|Course Code||Course Title and Description|
Description: Students will learn features and characteristics of CNC programming including the capabilities of various operating systems and the applications of NC/CNC machine tools and dimensioning systems. The observation of safe working conditions during set up and operation of NC/CNC machines will be covered.
|MACH1740||Developing Geometric Forms using CAD/CAM
Description: In this course students will create, translate and convert drawings using CAD designing techniques.
|MACH1750||Manual CNC Programming Techniques
Description: In Manual CNC Programming Techniques, the student will learn how to develop, write and enter a CNC program. Students will read and interpret process documentation. They will increase their knowledge and ability to effectively use manual programming and CAM software packages, and discuss the benefits of external programs and utilities.
Description: In this course the student will learn the capabilities and applications of CAM technologies, they will also learn to create surfaces using 3-D geometry.
- Demonstrate CAD system management.
- Describe operating principles and applications of NC/CNC machine tools.
- Create basic geometric entities including lines, circles, squares and angles.
- Create complex geometry including primitives (cones, cylinders, prisms, torus) wire frame surfaces, sculptured surfaces and solids.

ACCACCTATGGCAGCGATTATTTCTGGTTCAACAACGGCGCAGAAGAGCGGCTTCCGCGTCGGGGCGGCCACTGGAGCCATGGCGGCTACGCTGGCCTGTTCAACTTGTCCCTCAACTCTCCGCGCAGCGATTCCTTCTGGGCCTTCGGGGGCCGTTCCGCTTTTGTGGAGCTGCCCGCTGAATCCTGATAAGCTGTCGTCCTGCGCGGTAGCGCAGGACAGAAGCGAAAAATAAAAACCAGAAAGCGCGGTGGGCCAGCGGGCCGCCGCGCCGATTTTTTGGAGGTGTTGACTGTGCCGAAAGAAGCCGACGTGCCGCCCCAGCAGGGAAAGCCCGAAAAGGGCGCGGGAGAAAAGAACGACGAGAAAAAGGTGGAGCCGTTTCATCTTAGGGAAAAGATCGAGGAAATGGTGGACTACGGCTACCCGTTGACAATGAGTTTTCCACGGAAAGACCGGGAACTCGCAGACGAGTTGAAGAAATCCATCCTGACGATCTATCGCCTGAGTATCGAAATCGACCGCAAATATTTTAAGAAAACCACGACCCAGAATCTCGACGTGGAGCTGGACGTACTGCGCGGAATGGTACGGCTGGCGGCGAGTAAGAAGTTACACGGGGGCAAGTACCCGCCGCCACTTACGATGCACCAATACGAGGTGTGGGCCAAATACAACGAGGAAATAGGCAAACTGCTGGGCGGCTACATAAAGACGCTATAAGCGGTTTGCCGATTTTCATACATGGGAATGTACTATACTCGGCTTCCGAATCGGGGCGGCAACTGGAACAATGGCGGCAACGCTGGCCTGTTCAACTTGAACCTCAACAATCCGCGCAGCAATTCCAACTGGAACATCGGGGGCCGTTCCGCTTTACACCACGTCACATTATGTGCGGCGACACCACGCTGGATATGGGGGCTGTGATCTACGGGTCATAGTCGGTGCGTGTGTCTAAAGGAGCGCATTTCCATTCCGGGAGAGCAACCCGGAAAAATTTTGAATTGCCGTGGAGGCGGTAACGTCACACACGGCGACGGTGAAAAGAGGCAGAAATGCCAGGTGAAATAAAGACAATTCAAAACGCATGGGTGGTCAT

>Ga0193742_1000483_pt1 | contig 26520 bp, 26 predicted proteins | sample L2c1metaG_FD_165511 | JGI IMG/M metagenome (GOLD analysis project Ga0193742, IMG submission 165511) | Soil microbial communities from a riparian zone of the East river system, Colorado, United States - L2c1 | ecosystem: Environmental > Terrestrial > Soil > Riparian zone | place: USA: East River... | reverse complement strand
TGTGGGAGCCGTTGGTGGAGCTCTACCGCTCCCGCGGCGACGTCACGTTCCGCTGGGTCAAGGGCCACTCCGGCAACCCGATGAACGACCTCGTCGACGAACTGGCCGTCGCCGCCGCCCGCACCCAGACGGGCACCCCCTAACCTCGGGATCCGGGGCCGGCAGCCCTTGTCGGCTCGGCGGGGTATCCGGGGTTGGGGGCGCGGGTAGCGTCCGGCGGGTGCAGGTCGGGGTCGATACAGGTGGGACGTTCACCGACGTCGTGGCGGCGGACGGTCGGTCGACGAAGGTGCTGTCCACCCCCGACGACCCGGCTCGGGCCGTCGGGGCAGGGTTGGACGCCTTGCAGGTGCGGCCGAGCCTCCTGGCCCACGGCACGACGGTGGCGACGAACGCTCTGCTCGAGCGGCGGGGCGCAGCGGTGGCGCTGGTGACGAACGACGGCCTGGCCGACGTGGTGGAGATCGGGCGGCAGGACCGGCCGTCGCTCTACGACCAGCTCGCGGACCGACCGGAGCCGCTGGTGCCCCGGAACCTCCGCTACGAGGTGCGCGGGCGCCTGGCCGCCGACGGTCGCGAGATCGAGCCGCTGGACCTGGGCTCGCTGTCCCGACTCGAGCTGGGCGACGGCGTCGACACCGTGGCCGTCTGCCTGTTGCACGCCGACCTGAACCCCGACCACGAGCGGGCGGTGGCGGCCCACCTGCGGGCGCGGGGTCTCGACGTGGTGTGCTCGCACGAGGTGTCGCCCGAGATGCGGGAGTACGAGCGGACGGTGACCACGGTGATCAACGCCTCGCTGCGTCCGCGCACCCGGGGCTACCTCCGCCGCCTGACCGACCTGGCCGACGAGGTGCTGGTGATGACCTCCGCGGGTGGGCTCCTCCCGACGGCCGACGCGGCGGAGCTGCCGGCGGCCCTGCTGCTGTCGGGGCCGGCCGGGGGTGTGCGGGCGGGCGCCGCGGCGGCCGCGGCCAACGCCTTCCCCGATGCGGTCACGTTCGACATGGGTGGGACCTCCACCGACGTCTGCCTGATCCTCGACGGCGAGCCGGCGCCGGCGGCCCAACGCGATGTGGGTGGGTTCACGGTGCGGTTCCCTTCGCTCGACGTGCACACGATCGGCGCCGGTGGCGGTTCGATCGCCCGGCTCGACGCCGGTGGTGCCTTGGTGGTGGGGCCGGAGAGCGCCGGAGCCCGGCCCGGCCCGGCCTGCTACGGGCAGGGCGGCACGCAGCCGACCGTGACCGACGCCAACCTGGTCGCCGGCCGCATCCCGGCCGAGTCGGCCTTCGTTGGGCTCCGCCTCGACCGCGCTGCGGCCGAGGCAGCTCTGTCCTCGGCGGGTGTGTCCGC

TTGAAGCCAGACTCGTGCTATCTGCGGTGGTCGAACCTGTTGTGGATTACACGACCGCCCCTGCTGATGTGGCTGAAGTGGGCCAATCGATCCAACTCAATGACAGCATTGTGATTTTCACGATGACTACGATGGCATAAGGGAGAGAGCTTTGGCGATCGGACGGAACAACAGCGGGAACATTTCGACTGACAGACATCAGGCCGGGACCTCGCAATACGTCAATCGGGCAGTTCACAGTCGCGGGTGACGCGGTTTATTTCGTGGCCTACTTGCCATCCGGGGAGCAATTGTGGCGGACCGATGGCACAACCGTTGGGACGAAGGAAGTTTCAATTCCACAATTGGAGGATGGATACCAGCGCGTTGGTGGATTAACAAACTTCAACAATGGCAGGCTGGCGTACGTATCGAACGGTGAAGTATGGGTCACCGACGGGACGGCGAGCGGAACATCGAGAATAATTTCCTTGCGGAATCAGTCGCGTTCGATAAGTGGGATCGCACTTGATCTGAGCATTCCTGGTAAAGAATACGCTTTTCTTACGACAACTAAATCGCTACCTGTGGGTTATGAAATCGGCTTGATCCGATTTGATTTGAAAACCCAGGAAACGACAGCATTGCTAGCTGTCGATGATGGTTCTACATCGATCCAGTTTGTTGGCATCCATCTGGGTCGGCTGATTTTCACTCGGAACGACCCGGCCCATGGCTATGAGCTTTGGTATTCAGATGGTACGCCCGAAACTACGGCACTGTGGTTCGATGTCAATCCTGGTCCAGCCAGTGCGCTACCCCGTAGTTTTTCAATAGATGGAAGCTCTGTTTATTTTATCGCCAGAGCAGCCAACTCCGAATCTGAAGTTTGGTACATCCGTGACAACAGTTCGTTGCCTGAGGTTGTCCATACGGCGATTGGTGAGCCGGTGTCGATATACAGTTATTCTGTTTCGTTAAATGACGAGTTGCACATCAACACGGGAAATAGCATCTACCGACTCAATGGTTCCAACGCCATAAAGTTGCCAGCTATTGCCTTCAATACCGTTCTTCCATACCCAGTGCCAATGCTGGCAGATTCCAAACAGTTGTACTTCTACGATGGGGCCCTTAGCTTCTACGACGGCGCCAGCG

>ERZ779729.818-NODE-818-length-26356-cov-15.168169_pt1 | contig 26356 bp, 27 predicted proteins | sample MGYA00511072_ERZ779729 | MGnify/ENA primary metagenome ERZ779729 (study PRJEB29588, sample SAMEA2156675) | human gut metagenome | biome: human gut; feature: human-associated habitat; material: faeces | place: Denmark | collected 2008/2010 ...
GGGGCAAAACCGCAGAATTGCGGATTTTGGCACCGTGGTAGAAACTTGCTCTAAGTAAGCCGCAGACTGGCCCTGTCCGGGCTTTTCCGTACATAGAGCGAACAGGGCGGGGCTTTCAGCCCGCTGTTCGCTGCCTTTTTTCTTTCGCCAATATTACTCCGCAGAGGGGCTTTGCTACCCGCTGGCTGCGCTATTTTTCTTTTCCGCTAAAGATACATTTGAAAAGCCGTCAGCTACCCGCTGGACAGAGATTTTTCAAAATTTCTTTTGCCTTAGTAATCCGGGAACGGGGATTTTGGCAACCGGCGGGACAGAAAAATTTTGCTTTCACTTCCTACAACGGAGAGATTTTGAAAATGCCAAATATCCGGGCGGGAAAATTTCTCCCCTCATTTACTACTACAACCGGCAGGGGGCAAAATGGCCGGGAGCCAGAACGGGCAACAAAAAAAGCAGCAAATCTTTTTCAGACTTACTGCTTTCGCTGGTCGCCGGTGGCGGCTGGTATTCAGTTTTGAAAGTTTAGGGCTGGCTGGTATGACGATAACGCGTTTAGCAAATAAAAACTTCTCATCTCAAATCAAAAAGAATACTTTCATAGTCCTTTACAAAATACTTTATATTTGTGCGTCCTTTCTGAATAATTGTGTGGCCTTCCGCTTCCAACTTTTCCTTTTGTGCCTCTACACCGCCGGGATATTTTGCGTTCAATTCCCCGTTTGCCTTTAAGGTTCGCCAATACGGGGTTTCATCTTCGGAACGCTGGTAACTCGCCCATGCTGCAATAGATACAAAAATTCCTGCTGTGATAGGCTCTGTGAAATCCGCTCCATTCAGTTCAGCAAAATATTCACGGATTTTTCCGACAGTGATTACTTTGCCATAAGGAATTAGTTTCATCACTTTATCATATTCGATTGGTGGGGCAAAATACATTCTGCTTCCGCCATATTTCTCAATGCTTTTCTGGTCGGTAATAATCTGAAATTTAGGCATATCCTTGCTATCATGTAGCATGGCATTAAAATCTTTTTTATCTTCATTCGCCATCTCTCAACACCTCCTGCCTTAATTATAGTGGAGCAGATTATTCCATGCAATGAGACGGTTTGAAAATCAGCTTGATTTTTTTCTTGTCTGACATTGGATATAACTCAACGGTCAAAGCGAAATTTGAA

- Create 3D programs from surfaces and solids.
- Translate and convert drawings to various drawing file formats (i.e. DXF, IGES) output and plot the drawing.
- Describe part programming methods, set-up sheets, tooling lists, part program manuscripts and input media.
- Prepare a plan for NC/CNC programming.
- Develop, write and enter programs for NC/CNC machine systems to take advantage of the machine's cutter radius compensation features.
- Generate geometry to produce cutter paths for NC/CNC machining centres and NC/CNC lathes.
- Develop and customize a post processor for a specific NC/CNC machine tool.
The College reserves the right to alter information including requirements and fees and to cancel at any time a program, course, or program major or option; to change the location and/or term in which a program or course is offered; to change the program curriculum as necessary to meet current competencies in the job market or for budgetary reasons; or to withdraw an offer of admission both prior to and after its acceptance by an applicant or student because of insufficient applications or registrations, over-acceptance of offers of admission, budgetary constraints, or for other such reasons. In the event the College exercises such a right, the College’s sole liability will be the return of monies paid by the applicant or student to the College.
Students actively registered in cohort delivered programs who take longer than the designed program length of time to complete their studies are accountable for completing any new or additional courses that may result due to changes in the program of study. Unless otherwise stated, students registered in non-cohort delivered programs must complete the program of study within seven years of being admitted to the program.